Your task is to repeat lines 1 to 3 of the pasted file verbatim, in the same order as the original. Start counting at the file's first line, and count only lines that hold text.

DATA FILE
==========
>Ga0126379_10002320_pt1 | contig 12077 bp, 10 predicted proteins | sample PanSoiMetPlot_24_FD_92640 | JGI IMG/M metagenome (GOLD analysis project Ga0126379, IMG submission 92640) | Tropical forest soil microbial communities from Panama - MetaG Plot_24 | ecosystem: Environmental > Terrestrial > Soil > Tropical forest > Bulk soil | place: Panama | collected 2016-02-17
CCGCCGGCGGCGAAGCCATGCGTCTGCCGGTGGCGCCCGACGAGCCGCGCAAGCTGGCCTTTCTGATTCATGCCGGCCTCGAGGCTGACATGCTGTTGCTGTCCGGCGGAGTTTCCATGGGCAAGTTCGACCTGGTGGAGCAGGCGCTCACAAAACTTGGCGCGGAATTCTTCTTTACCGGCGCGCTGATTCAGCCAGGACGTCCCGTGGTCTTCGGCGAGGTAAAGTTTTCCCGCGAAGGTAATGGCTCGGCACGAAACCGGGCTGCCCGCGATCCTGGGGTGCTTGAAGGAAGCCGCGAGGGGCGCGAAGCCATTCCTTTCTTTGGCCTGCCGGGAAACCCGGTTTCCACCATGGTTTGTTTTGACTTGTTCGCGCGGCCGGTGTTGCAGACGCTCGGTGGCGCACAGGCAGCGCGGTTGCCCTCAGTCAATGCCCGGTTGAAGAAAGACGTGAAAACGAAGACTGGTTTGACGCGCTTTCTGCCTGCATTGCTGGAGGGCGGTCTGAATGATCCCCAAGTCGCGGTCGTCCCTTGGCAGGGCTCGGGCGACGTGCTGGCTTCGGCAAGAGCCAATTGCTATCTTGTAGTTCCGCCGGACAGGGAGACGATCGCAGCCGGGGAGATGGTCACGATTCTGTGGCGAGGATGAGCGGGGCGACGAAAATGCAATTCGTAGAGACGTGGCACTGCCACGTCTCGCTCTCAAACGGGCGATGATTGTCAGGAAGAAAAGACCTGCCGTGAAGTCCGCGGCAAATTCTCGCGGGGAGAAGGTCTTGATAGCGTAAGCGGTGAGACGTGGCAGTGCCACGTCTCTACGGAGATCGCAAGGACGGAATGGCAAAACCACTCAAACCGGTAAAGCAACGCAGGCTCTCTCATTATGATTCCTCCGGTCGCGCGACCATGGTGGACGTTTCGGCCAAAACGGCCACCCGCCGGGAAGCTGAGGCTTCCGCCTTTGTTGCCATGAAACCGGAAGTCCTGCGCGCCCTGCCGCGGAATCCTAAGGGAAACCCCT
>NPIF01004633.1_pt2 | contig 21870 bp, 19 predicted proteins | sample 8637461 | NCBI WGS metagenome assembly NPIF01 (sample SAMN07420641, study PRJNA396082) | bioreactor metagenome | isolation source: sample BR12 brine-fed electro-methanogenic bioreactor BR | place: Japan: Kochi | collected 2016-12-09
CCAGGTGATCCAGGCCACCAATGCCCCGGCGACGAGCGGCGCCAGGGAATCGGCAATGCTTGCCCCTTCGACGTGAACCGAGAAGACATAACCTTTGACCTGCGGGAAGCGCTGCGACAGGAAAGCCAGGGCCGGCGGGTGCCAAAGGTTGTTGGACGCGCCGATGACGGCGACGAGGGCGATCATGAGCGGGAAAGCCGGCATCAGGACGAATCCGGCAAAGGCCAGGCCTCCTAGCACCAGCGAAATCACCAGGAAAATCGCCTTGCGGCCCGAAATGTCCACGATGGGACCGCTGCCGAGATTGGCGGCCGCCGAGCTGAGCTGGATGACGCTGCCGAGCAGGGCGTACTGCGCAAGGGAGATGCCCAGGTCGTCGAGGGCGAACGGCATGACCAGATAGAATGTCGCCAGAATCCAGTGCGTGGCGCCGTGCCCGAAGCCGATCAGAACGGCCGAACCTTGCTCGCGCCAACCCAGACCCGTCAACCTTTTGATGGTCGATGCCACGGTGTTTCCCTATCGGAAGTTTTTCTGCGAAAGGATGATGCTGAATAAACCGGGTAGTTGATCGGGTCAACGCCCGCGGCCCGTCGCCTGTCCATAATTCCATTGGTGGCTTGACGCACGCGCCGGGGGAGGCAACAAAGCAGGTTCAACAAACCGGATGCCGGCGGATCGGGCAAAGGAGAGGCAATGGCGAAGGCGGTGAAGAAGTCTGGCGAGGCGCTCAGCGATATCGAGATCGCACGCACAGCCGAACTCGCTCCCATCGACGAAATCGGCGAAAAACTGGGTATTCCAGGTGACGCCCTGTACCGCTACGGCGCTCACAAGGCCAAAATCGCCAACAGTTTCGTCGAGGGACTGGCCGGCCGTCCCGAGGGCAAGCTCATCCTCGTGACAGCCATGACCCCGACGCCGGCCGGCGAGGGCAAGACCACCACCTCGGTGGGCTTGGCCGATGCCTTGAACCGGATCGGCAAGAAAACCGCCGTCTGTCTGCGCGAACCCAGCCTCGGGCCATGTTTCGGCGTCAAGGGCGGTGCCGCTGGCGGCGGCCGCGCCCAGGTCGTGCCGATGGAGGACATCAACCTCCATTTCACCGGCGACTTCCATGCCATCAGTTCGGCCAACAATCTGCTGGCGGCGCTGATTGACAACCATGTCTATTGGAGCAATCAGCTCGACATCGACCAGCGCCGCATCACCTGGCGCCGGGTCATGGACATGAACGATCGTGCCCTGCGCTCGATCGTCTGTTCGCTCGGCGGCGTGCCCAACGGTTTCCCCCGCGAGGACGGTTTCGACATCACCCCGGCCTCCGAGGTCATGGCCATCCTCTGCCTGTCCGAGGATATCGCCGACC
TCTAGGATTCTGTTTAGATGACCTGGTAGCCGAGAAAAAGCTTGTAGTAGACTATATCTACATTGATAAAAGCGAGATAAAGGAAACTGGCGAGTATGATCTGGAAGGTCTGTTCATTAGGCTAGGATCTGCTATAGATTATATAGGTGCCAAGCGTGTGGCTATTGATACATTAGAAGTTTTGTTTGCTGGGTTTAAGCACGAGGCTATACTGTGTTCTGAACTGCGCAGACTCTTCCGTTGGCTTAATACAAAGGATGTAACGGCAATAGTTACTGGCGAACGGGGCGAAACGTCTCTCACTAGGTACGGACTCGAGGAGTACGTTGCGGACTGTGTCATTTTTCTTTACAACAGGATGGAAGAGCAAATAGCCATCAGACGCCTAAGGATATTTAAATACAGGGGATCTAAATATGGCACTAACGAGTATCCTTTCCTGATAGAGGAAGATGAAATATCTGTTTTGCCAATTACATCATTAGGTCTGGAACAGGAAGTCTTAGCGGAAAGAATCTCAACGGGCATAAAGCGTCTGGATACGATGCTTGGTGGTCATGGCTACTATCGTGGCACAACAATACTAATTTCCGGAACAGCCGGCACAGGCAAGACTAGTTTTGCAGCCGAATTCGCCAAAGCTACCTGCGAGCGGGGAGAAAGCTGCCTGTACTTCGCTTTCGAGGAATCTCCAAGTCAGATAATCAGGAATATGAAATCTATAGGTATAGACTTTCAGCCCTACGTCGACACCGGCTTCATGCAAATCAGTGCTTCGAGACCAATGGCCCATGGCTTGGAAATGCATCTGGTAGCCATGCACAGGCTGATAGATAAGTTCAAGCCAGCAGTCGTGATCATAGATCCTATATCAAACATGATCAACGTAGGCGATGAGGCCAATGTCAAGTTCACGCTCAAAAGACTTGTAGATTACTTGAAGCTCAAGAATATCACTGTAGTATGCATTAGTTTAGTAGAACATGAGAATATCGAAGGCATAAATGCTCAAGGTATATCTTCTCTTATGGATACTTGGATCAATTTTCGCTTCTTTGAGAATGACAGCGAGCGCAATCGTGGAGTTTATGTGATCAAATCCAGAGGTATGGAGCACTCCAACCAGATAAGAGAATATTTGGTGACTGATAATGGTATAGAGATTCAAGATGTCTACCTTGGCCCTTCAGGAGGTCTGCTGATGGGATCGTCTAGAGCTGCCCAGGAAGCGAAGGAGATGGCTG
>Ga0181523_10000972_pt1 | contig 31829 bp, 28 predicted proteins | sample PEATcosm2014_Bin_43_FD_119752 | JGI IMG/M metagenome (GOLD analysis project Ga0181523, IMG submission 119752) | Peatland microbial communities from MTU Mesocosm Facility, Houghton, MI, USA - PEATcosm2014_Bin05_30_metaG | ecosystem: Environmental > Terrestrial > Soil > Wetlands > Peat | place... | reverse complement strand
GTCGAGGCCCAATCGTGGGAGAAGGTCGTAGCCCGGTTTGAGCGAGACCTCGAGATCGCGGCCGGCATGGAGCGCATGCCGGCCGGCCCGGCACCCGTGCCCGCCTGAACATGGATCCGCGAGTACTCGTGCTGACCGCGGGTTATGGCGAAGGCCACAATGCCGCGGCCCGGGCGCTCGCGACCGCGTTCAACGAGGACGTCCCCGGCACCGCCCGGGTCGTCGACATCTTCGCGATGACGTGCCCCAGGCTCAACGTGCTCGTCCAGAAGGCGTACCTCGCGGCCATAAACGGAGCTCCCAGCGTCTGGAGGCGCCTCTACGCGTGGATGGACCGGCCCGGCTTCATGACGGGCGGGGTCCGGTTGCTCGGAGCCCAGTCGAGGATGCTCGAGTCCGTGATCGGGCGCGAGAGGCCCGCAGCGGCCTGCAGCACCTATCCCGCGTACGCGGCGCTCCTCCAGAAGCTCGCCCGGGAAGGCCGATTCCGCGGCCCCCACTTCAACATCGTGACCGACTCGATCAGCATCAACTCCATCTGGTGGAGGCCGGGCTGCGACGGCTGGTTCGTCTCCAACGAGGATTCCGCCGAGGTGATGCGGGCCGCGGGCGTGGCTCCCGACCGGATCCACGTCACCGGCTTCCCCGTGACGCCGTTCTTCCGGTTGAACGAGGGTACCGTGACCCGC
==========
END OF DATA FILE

>Ga0126379_10002320_pt1 | contig 12077 bp, 10 predicted proteins | sample PanSoiMetPlot_24_FD_92640 | JGI IMG/M metagenome (GOLD analysis project Ga0126379, IMG submission 92640) | Tropical forest soil microbial communities from Panama - MetaG Plot_24 | ecosystem: Environmental > Terrestrial > Soil > Tropical forest > Bulk soil | place: Panama | collected 2016-02-17
CCGCCGGCGGCGAAGCCATGCGTCTGCCGGTGGCGCCCGACGAGCCGCGCAAGCTGGCCTTTCTGATTCATGCCGGCCTCGAGGCTGACATGCTGTTGCTGTCCGGCGGAGTTTCCATGGGCAAGTTCGACCTGGTGGAGCAGGCGCTCACAAAACTTGGCGCGGAATTCTTCTTTACCGGCGCGCTGATTCAGCCAGGACGTCCCGTGGTCTTCGGCGAGGTAAAGTTTTCCCGCGAAGGTAATGGCTCGGCACGAAACCGGGCTGCCCGCGATCCTGGGGTGCTTGAAGGAAGCCGCGAGGGGCGCGAAGCCATTCCTTTCTTTGGCCTGCCGGGAAACCCGGTTTCCACCATGGTTTGTTTTGACTTGTTCGCGCGGCCGGTGTTGCAGACGCTCGGTGGCGCACAGGCAGCGCGGTTGCCCTCAGTCAATGCCCGGTTGAAGAAAGACGTGAAAACGAAGACTGGTTTGACGCGCTTTCTGCCTGCATTGCTGGAGGGCGGTCTGAATGATCCCCAAGTCGCGGTCGTCCCTTGGCAGGGCTCGGGCGACGTGCTGGCTTCGGCAAGAGCCAATTGCTATCTTGTAGTTCCGCCGGACAGGGAGACGATCGCAGCCGGGGAGATGGTCACGATTCTGTGGCGAGGATGAGCGGGGCGACGAAAATGCAATTCGTAGAGACGTGGCACTGCCACGTCTCGCTCTCAAACGGGCGATGATTGTCAGGAAGAAAAGACCTGCCGTGAAGTCCGCGGCAAATTCTCGCGGGGAGAAGGTCTTGATAGCGTAAGCGGTGAGACGTGGCAGTGCCACGTCTCTACGGAGATCGCAAGGACGGAATGGCAAAACCACTCAAACCGGTAAAGCAACGCAGGCTCTCTCATTATGATTCCTCCGGTCGCGCGACCATGGTGGACGTTTCGGCCAAAACGGCCACCCGCCGGGAAGCTGAGGCTTCCGCCTTTGTTGCCATGAAACCGGAAGTCCTGCGCGCCCTGCCGCGGAATCCTAAGGGAAACCCCT
>NPIF01004633.1_pt2 | contig 21870 bp, 19 predicted proteins | sample 8637461 | NCBI WGS metagenome assembly NPIF01 (sample SAMN07420641, study PRJNA396082) | bioreactor metagenome | isolation source: sample BR12 brine-fed electro-methanogenic bioreactor BR | place: Japan: Kochi | collected 2016-12-09